“He drove away. His wallet is in his pants. Look, he’s got a Donald Duck wallet with… literally nothing in it but his passport.“
“He had a piece of carrot on his shoulder when I did his makeup today. I asked him if he had carrots for breakfast, he said no. I asked if he had carrots for dinner, he said no. I asked when he last had carrots, he said he didn’t remember,” said Wendy, the makeup woman. She blushed and giggled with the other crew — it had been a long and stressful day, spent almost entirely trying to get Tavita to deliver his one line. “Who does that? How long has he had a carrot on his shoulder?”
“Okay, okay,” Lyle said, grabbing the wallet from Robby, the director. Robby looked chagrined. Lyle gathered up the cell phone and massive clothes. “Let’s chill out, I know Tavita is a bit of an oddball, but…-“
“He’s twenty-something years old, Lyle, and he’s got a Donald Duck wallet that my nephew would say was for babies. He’s a freak.”
“He looked at me like a steak he wanted to eat, and when I said hello, he looked at me like he was surprised a steak could talk.”
“Lyle, he never said that line right. You’re gonna have a hell of a time making it sound okay in editing.”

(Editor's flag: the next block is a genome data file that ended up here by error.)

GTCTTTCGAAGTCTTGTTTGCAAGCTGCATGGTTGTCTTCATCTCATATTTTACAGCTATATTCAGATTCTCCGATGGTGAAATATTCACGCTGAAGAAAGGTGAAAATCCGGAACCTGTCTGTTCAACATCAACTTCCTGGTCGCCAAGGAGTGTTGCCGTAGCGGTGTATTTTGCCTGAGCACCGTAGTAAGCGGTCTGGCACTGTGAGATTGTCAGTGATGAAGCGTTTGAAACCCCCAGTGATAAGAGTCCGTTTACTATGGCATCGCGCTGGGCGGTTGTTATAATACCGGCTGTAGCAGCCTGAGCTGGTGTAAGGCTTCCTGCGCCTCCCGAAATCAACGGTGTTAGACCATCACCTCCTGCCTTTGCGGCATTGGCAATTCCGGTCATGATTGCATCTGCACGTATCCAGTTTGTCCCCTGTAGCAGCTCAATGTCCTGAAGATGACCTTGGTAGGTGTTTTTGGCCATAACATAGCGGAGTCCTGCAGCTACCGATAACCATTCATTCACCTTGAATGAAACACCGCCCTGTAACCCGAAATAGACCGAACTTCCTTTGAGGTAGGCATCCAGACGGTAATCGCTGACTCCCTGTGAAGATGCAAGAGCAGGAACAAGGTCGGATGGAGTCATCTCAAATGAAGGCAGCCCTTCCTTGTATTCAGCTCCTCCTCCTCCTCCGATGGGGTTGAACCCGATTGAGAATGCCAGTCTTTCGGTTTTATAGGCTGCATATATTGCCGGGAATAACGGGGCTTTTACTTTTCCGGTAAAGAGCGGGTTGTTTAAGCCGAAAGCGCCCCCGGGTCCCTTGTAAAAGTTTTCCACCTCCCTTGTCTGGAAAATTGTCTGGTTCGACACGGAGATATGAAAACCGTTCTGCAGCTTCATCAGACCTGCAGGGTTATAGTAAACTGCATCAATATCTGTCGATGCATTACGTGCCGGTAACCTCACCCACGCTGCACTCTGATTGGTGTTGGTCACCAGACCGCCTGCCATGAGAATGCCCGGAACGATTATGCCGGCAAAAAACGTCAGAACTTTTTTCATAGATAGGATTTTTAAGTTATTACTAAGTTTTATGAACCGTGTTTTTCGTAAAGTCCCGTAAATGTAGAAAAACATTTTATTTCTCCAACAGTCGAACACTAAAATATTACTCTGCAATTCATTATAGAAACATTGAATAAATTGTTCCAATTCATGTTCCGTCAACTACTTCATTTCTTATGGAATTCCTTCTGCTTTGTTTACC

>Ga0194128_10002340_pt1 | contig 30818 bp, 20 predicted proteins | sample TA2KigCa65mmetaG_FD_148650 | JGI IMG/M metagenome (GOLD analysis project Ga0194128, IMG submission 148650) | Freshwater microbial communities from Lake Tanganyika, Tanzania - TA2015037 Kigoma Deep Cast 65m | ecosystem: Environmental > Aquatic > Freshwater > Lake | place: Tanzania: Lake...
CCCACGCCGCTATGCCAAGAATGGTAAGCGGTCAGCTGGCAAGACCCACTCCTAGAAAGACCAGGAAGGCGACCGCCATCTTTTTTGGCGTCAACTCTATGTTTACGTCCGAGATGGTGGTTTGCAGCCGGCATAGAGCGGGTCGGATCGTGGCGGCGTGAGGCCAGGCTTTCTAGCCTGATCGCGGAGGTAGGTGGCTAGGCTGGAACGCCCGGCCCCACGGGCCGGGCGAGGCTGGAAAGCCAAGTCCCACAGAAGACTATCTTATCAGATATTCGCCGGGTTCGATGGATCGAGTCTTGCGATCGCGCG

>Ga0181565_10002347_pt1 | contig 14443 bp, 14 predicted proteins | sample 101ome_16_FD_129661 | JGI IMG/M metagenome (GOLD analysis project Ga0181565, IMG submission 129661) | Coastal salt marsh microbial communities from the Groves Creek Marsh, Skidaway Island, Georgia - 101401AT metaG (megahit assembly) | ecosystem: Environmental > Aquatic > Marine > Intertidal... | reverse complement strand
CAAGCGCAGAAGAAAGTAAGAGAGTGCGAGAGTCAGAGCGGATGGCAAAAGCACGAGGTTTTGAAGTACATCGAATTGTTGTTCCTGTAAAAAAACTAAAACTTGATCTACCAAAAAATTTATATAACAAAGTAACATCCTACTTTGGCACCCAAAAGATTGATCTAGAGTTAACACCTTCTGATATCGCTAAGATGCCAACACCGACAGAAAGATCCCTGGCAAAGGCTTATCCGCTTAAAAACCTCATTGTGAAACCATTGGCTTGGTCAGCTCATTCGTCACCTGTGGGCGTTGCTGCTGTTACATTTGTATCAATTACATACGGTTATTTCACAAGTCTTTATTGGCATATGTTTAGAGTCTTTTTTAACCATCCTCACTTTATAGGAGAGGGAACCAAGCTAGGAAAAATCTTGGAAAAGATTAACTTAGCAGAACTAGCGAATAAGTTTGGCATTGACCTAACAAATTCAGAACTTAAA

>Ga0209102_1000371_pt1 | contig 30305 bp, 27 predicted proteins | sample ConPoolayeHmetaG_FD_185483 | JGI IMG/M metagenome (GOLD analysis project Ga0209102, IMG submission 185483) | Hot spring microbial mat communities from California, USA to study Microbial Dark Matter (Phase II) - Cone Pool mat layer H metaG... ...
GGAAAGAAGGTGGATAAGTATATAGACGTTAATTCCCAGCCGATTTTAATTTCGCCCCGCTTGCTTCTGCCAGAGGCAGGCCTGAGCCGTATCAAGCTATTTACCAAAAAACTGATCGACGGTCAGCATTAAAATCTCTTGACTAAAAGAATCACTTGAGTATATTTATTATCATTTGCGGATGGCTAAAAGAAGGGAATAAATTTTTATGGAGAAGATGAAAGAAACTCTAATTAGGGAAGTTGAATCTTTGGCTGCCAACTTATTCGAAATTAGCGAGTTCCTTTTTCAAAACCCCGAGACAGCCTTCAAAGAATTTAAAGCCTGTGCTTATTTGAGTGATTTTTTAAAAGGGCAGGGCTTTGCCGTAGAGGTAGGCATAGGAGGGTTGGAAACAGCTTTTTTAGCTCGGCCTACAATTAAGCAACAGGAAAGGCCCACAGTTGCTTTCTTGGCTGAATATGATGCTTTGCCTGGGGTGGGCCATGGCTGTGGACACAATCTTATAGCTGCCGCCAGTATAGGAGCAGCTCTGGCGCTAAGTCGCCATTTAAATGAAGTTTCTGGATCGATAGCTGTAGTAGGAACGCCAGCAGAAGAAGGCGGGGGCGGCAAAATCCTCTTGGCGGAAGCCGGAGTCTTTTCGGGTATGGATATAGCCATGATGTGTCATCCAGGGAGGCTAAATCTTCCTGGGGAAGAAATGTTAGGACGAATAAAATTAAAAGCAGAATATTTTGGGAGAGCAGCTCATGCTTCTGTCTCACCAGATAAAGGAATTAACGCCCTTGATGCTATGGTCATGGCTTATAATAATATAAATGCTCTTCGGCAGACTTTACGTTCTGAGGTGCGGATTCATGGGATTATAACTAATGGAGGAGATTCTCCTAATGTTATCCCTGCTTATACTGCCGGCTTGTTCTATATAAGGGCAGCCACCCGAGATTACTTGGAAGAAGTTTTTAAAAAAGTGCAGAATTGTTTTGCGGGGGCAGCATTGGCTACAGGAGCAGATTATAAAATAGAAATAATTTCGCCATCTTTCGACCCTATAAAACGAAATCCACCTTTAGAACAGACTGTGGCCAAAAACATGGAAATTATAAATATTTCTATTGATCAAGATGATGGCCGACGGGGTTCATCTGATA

“It’ll be fine. We’ll fix it in post-production,” Lyle said. “Let’s not be mean. Tavita tried really hard. It was… He’s not good at this performance stuff. He’s not familiar with American culture.” But Lyle’s defense sounded flat even to him. Everyone just rolled their eyes and walked away. “I’ll call his agent,” Lyle said.
It turned out that Tavita’s agent was not surprised he had left his things at the filming location. Tavita regularly forgot “everything everywhere he went”, his agent said. Lyle waited for him to come pick up the clothes and cell phone to drop it off at Tavita’s house.
Lyle had hoped to finish filming today and get everything ready for the editors. He wouldn’t be able to do it all, but he could at least get all of the film in the same place, write down some notes on the more difficult takes (not just Tavita, Gerald Harkness had been very stiff, and Eddie Watters had a cold, while Rashad Milk had a cut on his lip that looked like a herpes sore; there was going to be a lot of photoshop needed to make this into a commercial). But after spending hours listening to Tavita’s liltingly awkward accent mangle the words because it’s rugby night in Wichita, Lyle just wanted to go home.